HOW LIZARDS TURN INTO SNAKES: A PHYLOGENETIC ANALYSIS OF BODY‐FORM EVOLUTION IN ANGUID LIZARDS

@article{Wiens2001HOWLT,
  title={HOW LIZARDS TURN INTO SNAKES: A PHYLOGENETIC ANALYSIS OF BODY‐FORM EVOLUTION IN ANGUID LIZARDS},
  author={John J. Wiens and Jamie L Slingluff},
  journal={Evolution},
  year={2001},
  volume={55}
}
Abstract One of the most striking morphological transformations in vertebrate evolution is the transition from a lizardlike body form to an elongate, limbless (snakelike) body form. Despite its dramatic nature, this transition has occurred repeatedly among closely related species (especially in squamate reptiles), making it an excellent system for studying macroevolutionary transformations in body plan. In this paper, we examine the evolution of body form in the lizard family Anguidae, a clade… 
Body-form Evolution in the Scincid Lizard Clade Lerista and the Mode of Macroevolutionary Transitions
TLDR
There is evidence for moderate dissociation of hind limb evolution in some lineages, while tail length has evolved effectively independently of the substantial alterations to the lengths of the body and limbs, indicating a significant role of evolutionary and developmental modularity in the divergence of body form within Lerista.
Rates and Patterns in the Evolution of Snake-Like Body Form in Squamate Reptiles: Evidence for Repeated Re-Evolution of Lost Digits and Long-Term Persistence of Intermediate Body Forms
TLDR
Using morphometric data for 258 species and a time-calibrated phylogeny to explore rates and patterns of body-form evolution across squamates, it is found that the transition from lizard-like to snake-like body form involves concerted evolution of limb reduction, digit loss, and body elongation.
Repeated evolution of limblessness and digging heads in worm lizards revealed by DNA from old bones
  • M. Kearney, B. Stuart
  • Biology, Medicine
    Proceedings of the Royal Society of London. Series B: Biological Sciences
  • 2004
TLDR
A phylogenetic analysis of two nuclear genes obtained from both fresh tissues and museum specimens of worm lizards shows the limbless Rhineuridae to be the most basal lineage, whereas the limbed Bipedidae occupy a more derived position as the sister–taxon to a Trogonophidae–Amphisbaenidae clade.
WHY DOES A TRAIT EVOLVE MULTIPLE TIMES WITHIN A CLADE? REPEATED EVOLUTION OF SNAKELINE BODY FORM IN SQUAMATE REPTILES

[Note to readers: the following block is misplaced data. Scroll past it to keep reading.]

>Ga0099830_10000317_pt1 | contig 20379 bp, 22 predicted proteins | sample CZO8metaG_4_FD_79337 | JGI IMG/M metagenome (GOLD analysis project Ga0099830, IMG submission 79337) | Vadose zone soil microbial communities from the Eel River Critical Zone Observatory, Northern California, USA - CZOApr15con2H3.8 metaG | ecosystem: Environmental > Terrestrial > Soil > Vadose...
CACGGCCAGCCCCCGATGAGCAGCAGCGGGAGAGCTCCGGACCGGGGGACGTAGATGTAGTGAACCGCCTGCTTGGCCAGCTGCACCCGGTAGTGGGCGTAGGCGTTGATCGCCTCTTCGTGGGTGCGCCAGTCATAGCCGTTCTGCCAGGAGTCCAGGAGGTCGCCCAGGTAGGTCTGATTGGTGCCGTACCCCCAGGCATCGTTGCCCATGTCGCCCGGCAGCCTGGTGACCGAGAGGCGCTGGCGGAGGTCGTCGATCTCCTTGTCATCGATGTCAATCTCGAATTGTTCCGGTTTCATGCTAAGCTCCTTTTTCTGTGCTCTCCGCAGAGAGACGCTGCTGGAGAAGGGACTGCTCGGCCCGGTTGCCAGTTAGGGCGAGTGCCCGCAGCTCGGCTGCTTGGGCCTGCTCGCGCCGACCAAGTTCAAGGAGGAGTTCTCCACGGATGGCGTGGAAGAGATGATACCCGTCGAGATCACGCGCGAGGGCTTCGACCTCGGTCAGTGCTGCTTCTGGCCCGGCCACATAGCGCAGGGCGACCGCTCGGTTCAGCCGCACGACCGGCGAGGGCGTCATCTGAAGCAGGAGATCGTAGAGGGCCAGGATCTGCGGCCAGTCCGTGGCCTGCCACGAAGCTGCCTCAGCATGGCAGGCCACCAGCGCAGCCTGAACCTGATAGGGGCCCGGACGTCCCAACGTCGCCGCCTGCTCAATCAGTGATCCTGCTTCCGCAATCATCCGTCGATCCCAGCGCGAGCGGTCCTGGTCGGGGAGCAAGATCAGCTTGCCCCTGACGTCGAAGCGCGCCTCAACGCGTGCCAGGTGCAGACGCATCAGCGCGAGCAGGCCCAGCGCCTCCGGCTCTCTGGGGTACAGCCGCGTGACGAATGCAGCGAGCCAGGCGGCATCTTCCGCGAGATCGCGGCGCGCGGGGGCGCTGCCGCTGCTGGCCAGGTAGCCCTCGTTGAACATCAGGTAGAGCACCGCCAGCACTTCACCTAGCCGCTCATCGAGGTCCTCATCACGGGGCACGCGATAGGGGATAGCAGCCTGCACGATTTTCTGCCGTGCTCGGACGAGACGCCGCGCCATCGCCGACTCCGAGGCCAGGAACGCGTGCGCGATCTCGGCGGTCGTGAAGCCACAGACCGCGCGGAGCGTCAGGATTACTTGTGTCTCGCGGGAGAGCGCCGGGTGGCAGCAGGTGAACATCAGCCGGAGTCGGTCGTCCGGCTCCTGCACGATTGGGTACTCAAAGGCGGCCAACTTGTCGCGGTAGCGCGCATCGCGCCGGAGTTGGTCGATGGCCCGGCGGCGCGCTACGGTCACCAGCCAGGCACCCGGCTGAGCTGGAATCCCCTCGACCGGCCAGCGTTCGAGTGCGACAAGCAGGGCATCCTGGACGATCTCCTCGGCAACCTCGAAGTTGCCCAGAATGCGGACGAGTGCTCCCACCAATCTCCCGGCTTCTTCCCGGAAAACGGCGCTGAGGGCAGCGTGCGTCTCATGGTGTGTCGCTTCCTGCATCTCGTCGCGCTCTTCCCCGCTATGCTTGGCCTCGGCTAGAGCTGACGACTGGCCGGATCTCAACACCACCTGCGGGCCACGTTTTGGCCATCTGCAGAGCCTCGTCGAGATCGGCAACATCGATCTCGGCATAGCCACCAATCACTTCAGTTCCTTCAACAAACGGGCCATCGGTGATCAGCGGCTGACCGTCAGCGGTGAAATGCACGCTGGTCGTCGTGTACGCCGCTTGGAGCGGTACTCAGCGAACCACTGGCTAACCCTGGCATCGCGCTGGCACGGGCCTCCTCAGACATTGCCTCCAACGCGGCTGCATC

Abstract Why does a trait evolve repeatedly within a clade? When examining the evolution of a trait, evolutionary biologists typically focus on the selective advantages it may confer and the genetic
WHY DOES A TRAIT EVOLVE MULTIPLE TIMES WITHIN A CLADE? REPEATED EVOLUTION OF SNAKELIKE BODY FORM IN SQUAMATE REPTILES
TLDR
The repeated origins of snakelike squamates appear to be associated with the in situ evolution of these two ecomorphs on different continental regions, with very little dispersal of most limb-reduced lineages between continental regions.
The convergent evolution of snake‐like forms by divergent evolutionary pathways in squamate reptiles *
TLDR
An important role of historical contingency as opposed to determinism is suggested in the convergent evolution of snake‐like body shapes in six clades of lizards, which showed that clades followed different evolutionary pathways.
A farewell to arms and legs: a review of limb reduction in squamates
TLDR
A comprehensive review on limb reduction is presented, in which the importance of investigating and comparing the internal morphology of limb‐reduced lizards in contrast to external morphology is emphasised, which will be the first step in gaining a deeper insight into body‐shape variation.
Shared extremes by ectotherms and endotherms: Body elongation in mustelids is associated with small size and reduced limbs
TLDR
The relationship between body elongation and forelimb length has not previously been quantitatively established for mammals but is consistent with trends exhibited by ectothermic vertebrates and suggests a common pattern of trait covariance associated with body shape evolution.
EVIDENCE FOR REPEATED ACQUISITION AND LOSS OF COMPLEX BODY‐FORM CHARACTERS IN AN INSULAR CLADE OF SOUTHEAST ASIAN SEMI‐FOSSORIAL SKINKS
TLDR
One of the most comprehensive, fine‐scale analyses of squamate body‐form evolution to date is provided, introducing a new model system of closely related, morphologically variable, lizards and revealing that species of the genus Brachymeles exemplify regions of morphospace (body plans) previously undocumented in squamates.
Locomotion and palaeoclimate explain the re-evolution of quadrupedal body form in Brachymeles lizards
TLDR
It is shown that large, quadrupedal species are faster at burying and surface locomotion than snake-like species, indicating a lack of expected performance trade-off between these modes of locomotion.
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